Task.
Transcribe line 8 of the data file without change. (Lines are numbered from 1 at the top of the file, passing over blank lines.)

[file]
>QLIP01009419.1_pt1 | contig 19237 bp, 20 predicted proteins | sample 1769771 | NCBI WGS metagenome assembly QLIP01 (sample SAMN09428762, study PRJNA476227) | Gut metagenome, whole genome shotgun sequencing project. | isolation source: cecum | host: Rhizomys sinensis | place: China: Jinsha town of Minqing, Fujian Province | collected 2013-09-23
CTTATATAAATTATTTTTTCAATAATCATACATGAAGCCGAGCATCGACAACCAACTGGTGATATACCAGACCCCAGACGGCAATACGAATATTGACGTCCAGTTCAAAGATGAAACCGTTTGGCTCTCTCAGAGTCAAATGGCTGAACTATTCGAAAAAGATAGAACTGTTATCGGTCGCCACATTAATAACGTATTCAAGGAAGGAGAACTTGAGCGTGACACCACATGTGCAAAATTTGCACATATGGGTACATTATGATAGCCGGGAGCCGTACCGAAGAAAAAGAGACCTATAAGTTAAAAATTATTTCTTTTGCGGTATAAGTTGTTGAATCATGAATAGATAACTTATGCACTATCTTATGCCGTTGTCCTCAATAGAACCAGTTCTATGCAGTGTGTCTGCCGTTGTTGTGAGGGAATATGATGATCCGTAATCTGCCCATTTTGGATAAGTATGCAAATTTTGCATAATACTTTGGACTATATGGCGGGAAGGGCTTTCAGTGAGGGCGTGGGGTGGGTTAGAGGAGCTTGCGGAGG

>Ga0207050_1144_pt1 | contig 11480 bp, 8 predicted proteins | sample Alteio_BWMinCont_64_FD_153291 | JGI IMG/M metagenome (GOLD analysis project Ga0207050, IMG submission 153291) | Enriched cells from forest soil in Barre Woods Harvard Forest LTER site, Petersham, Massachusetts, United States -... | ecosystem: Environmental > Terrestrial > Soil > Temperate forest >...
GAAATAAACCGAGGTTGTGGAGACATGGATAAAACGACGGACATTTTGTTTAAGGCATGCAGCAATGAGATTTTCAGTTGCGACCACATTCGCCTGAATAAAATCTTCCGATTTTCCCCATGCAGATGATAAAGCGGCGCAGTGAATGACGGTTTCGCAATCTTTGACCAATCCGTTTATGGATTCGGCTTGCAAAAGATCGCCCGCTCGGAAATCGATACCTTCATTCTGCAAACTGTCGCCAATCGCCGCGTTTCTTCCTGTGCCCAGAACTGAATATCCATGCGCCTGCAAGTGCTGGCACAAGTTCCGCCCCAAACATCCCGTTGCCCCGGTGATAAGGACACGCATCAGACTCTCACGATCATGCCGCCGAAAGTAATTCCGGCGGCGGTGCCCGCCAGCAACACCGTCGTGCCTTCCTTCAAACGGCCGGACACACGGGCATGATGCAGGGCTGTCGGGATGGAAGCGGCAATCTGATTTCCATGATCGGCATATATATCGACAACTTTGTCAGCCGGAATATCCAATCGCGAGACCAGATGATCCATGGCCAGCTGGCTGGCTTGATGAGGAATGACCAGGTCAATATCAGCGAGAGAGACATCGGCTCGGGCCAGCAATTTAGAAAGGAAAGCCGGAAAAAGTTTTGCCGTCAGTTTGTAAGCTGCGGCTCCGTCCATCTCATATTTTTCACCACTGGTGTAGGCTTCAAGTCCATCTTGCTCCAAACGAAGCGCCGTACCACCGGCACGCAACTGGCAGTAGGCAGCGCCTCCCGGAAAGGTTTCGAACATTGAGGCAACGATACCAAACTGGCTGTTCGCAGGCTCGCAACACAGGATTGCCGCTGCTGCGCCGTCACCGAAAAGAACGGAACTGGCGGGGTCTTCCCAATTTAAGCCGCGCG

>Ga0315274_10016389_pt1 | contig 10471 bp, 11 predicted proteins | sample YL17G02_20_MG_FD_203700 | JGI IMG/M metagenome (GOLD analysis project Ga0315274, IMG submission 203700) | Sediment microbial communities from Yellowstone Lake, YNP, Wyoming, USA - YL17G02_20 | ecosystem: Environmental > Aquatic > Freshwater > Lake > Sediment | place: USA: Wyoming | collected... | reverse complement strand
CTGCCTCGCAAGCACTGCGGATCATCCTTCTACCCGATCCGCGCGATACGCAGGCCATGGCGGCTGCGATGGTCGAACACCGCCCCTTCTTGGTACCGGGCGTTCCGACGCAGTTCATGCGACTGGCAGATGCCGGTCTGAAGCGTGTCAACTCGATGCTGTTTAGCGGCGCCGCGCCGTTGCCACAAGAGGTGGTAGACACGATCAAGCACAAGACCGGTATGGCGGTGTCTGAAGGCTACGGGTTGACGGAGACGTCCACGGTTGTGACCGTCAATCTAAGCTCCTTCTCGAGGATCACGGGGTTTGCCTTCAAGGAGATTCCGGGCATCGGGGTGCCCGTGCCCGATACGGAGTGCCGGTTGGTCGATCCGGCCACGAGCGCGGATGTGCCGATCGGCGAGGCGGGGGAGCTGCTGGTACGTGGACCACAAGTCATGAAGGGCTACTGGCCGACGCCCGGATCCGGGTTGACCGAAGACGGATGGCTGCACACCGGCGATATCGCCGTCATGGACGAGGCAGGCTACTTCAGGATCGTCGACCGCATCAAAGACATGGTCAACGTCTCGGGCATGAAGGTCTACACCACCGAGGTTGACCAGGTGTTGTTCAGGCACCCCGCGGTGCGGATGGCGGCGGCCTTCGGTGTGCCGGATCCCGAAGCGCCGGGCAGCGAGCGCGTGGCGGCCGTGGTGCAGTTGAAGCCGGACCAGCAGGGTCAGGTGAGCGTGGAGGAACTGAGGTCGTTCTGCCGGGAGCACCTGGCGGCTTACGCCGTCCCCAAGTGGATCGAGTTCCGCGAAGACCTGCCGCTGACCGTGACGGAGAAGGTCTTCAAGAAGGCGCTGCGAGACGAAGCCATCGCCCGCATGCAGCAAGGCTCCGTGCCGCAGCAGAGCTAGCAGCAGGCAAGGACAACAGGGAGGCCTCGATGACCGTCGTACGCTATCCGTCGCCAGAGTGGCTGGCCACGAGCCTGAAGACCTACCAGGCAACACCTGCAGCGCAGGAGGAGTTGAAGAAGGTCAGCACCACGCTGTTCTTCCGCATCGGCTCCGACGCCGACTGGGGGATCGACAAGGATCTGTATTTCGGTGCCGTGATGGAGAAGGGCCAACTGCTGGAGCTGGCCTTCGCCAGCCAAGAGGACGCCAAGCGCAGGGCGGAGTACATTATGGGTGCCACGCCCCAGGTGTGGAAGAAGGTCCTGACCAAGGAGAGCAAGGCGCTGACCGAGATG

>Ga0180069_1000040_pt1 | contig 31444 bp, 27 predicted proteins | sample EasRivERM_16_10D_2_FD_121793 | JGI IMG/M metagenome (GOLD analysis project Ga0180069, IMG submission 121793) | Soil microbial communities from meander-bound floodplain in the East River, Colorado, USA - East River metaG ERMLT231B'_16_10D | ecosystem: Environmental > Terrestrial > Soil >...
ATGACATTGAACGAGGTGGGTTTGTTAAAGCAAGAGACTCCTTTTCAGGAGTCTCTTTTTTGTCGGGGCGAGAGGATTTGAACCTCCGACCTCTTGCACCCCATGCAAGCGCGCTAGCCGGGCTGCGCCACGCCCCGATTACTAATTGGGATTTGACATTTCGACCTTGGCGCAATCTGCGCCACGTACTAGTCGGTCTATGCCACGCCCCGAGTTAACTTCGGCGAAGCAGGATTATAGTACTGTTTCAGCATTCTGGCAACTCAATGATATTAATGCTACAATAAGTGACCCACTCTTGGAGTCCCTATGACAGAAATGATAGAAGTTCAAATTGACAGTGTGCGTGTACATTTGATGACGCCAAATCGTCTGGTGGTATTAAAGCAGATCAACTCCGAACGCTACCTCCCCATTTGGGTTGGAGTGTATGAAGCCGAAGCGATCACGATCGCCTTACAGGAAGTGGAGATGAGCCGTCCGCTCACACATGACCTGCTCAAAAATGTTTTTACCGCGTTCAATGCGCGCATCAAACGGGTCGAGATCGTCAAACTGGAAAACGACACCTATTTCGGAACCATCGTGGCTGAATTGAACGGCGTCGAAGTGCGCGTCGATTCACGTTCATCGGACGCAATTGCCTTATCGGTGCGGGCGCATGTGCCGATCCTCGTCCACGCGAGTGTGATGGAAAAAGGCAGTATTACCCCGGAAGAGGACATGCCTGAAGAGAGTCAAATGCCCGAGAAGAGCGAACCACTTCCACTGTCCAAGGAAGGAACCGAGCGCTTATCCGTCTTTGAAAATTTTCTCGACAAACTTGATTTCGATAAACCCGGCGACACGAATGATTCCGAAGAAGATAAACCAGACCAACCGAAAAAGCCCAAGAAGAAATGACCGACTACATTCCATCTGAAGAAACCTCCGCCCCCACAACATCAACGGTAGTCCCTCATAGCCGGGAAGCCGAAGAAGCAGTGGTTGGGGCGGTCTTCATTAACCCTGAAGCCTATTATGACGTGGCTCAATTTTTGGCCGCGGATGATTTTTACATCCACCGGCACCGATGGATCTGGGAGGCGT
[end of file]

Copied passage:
ATGACATTGAACGAGGTGGGTTTGTTAAAGCAAGAGACTCCTTTTCAGGAGTCTCTTTTTTGTCGGGGCGAGAGGATTTGAACCTCCGACCTCTTGCACCCCATGCAAGCGCGCTAGCCGGGCTGCGCCACGCCCCGATTACTAATTGGGATTTGACATTTCGACCTTGGCGCAATCTGCGCCACGTACTAGTCGGTCTATGCCACGCCCCGAGTTAACTTCGGCGAAGCAGGATTATAGTACTGTTTCAGCATTCTGGCAACTCAATGATATTAATGCTACAATAAGTGACCCACTCTTGGAGTCCCTATGACAGAAATGATAGAAGTTCAAATTGACAGTGTGCGTGTACATTTGATGACGCCAAATCGTCTGGTGGTATTAAAGCAGATCAACTCCGAACGCTACCTCCCCATTTGGGTTGGAGTGTATGAAGCCGAAGCGATCACGATCGCCTTACAGGAAGTGGAGATGAGCCGTCCGCTCACACATGACCTGCTCAAAAATGTTTTTACCGCGTTCAATGCGCGCATCAAACGGGTCGAGATCGTCAAACTGGAAAACGACACCTATTTCGGAACCATCGTGGCTGAATTGAACGGCGTCGAAGTGCGCGTCGATTCACGTTCATCGGACGCAATTGCCTTATCGGTGCGGGCGCATGTGCCGATCCTCGTCCACGCGAGTGTGATGGAAAAAGGCAGTATTACCCCGGAAGAGGACATGCCTGAAGAGAGTCAAATGCCCGAGAAGAGCGAACCACTTCCACTGTCCAAGGAAGGAACCGAGCGCTTATCCGTCTTTGAAAATTTTCTCGACAAACTTGATTTCGATAAACCCGGCGACACGAATGATTCCGAAGAAGATAAACCAGACCAACCGAAAAAGCCCAAGAAGAAATGACCGACTACATTCCATCTGAAGAAACCTCCGCCCCCACAACATCAACGGTAGTCCCTCATAGCCGGGAAGCCGAAGAAGCAGTGGTTGGGGCGGTCTTCATTAACCCTGAAGCCTATTATGACGTGGCTCAATTTTTGGCCGCGGATGATTTTTACATCCACCGGCACCGATGGATCTGGGAGGCGT